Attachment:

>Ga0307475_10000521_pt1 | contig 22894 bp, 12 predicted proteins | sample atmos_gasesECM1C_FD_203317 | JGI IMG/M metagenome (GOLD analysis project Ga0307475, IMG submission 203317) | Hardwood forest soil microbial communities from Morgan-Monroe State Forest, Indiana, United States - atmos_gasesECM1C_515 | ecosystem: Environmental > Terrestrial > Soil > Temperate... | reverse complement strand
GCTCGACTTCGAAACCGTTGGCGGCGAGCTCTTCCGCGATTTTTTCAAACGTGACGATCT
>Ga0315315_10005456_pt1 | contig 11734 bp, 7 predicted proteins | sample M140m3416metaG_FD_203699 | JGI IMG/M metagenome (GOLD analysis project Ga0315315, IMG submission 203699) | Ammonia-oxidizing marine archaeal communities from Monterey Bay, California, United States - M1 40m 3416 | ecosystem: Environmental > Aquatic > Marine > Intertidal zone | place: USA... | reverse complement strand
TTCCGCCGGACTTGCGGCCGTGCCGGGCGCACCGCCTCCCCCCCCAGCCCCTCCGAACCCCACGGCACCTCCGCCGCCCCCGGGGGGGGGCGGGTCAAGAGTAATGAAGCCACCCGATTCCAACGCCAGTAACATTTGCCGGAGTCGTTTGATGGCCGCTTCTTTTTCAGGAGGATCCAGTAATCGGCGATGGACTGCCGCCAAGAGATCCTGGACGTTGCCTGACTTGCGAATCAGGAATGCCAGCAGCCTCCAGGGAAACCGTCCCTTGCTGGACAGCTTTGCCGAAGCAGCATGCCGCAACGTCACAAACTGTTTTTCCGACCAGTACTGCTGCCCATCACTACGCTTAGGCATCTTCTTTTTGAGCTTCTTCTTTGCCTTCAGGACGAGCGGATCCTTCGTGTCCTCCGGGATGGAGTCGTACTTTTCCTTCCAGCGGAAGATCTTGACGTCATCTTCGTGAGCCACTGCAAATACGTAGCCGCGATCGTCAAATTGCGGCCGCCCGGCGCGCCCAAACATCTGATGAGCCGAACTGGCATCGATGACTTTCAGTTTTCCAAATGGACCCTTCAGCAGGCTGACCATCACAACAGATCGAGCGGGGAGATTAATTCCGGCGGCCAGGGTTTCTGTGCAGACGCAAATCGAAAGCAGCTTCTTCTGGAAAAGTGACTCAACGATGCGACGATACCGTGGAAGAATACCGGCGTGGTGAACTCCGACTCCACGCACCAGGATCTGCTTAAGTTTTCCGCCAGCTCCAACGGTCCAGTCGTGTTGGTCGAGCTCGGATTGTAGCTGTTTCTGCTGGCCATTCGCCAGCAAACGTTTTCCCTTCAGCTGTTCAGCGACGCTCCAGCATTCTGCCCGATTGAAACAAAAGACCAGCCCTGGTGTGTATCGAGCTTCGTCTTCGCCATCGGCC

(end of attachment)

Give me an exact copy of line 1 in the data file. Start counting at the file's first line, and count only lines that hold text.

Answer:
>Ga0307475_10000521_pt1 | contig 22894 bp, 12 predicted proteins | sample atmos_gasesECM1C_FD_203317 | JGI IMG/M metagenome (GOLD analysis project Ga0307475, IMG submission 203317) | Hardwood forest soil microbial communities from Morgan-Monroe State Forest, Indiana, United States - atmos_gasesECM1C_515 | ecosystem: Environmental > Terrestrial > Soil > Temperate... | reverse complement strand